This production of XANADU, the stage musical based on the film, was a surprising if qualified success. To start with, it’s surprising that after the debacle film by Olivier Newton-John, whose climatic whirling skate dervish climax can be seen for for all eternity on Youtube tube, that sales of its songs were so successful and the Broadway musical ran for over 500 performances, winning major awards.The contrived, frothy narrative and characters about love that spans humans and the gods is like a dead weight that holds the songs back and potentially buries them, in self parody and bubbles. 

There are14 songs, most of them catchy. Tanya Boyle did a rich rendition of ‘Evil Woman’, a song that brought soul into the show. Lacinda Fisk was right on cue, stepping well into the shoes of Newton-John, as the blond Australian Clio, and also the goddess Kira. She pushed through a bevy of songs (‘I’m Alive’, ‘Suddenly’, and of course ‘Xanadu’, to mention a few) with charismatic leadership for the strong ensemble and chorus. Kurt Russo was right on the mark as her arty earthling lover, Carla Venezia had divine humour, Sabina Kirkham and Alexis Hutchinson had a ball in a truly ensemble show. Vincent Huynh and Louise Vinciguerra oozed dextrous charm in appropriately soft attributes of the male gods, and Zeus was played with forbidding irony by Alexander Morgan. Taylor van Veen topped off this talented and accomplished cast. 

Lacinda Fisk (also the producer, publicist and  production manager) did very well to assemble a strong, non local cast in this suburban production at Sutherland Arts Centre, as her premiere showing for her own Ikigal Entertainment entity. It is an achievement for a 26 year old. Events in the refurbished old Soldiers’ Memorial Hall are now assisted by publicity for the main Pavilion Theatre across the railway tracks. However one might well ask why this expansive show was not staged in the Pavilion Theatre? Despite renovation the Arts Centre had a tight stage, and still does not have raked seating. Apparently seating was planned but the money was spent elsewhere in the arts precinct. This was a huge oversight and hopefully the council leaders can top up the renovation, and enable the theatre to be a true small arts venue. Such venues are desperately needed in Sydney suburbs.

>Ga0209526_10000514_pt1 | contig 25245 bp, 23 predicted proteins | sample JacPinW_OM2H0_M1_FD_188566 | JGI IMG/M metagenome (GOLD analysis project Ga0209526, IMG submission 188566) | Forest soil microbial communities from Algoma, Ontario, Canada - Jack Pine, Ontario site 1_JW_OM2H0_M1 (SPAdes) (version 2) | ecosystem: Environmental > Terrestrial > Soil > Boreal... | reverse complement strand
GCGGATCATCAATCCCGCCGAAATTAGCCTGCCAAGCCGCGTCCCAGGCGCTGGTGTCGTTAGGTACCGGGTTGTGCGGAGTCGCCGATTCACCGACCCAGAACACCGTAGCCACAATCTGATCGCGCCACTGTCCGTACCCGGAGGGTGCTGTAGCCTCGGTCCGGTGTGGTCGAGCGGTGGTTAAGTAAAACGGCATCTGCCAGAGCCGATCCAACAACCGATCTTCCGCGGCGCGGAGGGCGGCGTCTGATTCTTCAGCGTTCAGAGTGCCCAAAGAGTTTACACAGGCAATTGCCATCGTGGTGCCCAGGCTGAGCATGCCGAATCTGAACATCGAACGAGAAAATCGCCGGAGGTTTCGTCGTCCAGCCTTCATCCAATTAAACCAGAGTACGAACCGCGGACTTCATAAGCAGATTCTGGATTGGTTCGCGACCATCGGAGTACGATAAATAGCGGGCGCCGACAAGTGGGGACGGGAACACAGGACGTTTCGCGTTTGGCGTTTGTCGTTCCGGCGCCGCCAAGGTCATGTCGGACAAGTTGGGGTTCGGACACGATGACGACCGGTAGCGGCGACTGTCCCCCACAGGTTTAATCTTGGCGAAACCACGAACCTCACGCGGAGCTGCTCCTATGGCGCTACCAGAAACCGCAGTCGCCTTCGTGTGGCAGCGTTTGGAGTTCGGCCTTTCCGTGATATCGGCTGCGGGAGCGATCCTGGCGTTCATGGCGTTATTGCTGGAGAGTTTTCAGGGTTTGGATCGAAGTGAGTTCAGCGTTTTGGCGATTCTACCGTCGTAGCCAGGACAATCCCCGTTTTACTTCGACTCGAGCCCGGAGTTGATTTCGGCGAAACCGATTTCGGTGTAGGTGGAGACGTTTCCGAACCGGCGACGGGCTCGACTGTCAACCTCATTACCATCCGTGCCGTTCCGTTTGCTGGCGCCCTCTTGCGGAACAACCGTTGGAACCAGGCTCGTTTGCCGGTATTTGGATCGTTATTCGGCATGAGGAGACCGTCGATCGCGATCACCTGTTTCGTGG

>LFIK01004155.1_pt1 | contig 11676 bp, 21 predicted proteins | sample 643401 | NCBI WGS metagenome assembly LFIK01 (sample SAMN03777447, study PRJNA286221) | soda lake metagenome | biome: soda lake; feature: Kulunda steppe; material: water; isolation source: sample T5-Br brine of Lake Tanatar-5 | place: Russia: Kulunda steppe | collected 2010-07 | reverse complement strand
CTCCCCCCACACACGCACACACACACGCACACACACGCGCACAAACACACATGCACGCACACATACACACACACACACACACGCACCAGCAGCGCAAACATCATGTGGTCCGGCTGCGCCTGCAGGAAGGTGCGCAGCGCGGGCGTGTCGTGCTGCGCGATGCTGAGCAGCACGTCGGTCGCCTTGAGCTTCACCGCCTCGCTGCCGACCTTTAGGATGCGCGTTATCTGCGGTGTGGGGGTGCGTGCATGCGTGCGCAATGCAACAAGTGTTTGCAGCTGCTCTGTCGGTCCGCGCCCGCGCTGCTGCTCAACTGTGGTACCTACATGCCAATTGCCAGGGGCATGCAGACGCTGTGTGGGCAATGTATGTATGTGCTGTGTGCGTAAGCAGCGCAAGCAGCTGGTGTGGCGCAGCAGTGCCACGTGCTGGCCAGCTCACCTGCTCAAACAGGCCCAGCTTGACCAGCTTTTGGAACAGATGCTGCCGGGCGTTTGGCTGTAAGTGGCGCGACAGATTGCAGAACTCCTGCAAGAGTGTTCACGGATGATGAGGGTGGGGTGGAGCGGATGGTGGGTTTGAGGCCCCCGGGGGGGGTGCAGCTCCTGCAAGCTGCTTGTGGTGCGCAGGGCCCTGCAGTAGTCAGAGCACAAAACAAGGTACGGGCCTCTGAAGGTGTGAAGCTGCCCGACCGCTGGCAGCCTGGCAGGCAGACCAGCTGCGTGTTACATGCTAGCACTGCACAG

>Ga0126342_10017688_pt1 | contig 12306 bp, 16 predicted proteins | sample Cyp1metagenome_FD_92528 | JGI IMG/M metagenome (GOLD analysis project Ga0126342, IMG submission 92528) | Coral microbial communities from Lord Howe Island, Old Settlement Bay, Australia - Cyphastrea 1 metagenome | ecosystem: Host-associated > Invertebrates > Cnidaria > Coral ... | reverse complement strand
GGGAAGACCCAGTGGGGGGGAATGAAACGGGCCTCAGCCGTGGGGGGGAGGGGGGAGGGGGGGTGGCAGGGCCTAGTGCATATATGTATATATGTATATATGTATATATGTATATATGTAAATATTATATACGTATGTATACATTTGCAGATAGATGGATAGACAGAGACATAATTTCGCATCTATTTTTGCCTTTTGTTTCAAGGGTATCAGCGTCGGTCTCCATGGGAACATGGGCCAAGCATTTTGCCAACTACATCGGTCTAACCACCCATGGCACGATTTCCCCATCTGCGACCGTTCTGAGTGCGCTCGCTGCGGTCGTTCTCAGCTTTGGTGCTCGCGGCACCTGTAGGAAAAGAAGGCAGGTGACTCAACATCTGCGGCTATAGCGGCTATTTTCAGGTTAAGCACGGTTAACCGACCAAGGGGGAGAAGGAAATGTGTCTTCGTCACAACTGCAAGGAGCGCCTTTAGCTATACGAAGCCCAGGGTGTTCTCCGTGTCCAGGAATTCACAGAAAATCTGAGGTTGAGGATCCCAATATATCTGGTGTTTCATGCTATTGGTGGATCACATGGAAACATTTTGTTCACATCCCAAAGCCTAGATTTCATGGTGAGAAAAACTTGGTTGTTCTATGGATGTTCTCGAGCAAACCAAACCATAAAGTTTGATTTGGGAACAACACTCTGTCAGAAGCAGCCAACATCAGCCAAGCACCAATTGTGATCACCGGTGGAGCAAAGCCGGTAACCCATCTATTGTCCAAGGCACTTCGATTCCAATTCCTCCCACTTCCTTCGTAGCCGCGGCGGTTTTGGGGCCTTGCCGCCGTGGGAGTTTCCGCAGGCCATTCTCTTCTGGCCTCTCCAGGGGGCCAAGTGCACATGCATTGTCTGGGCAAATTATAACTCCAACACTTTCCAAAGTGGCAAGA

Having said that, Lacinda spent extra effort on front of house and foyer decoration, and the set by Darren Hutchinson (who also did stage management) was truly professional in its detail and use of levels and columns. Lachlan Roberts and Bradley Jarvis did a complex and fluid design, with borderline g(l)arish moments. The technical production including audio (Oliver Brighton) was all of a high standard.

Jessica Kuit (choreography) did a first rate job in moving this busy show – a difficult task when style is meant to look just so populist. It was a pleasure to watch the constantly changing mise en scène of dance, music, singing and lights. Meg Day (director) and Jessica did an accomplished job considering the show was mounted in three weeks of part time rehearsing. Granted, it was every week night, however that is still a remarkable and trend setting way of doing theatre of this nature, and a testimony to the experience of the cast. Lacinda is to be congratulated doing a full season under independent/commercial theatre conditions in a lesser known even dark suburban venue. Hopefully this show is the foundation for more, in such venues, which can benefit from lessons of this production. 

The XANADU production can have optics of suburban music societies. Without generalising about the quality of such amateur companies, the standard of this show was high, quite as good it seems as the Hayes Theatre presentation some years ago (as evident on short Youtube archival videos). There really is a lot to enjoy about the show, and the opening night audience was well to be on its feet at the end. When the boyfriend of Lacinda came unannounced on stage at the very end and proposed, complete with kneeling and ring, the emotional timbre went right up. The audience was young and full, yet it’s not often young women come out to the foyer fanning and with tears at the emotional overload.

Lacinda intends to do more independent productions. Performers are paid a moderate fee, and this aspiration deserves full support. I am not entirely sure this production qualifies as independent – it lacks the artistic or thematic edge normally associated with that term. Commercial yes. And there is nothing wrong with that word. Maybe a new category is required – the commercial/independent show. 

The music theatre world is competitive, squeezed by amateur shows who offer audiences a bargain in ticket prices and swallow up the well known musicals, and big budget inner city shows who offer everything for a price. This production of XANADU locates itself right in the middle. It would be brave (yet authentic) to do a new or lesser known musical, and the history of new Australian musical production is sadly checkered. 

I remain unsure why this musical was chosen. No matter how well it is done, many will not like it, or go, not least because of its bad cinemagraphic reputation, and despite some very pleasant songs. If an established musical was sought, why not a lesser known work with soul and authenticity – ‘Finian’s Rainbow’ comes to mind, but I am sure there are many others.          

Lacinda is to be supported in her efforts with follow up shows, and for the efficiency, focus, professionalism, and artistic quality evident in this production.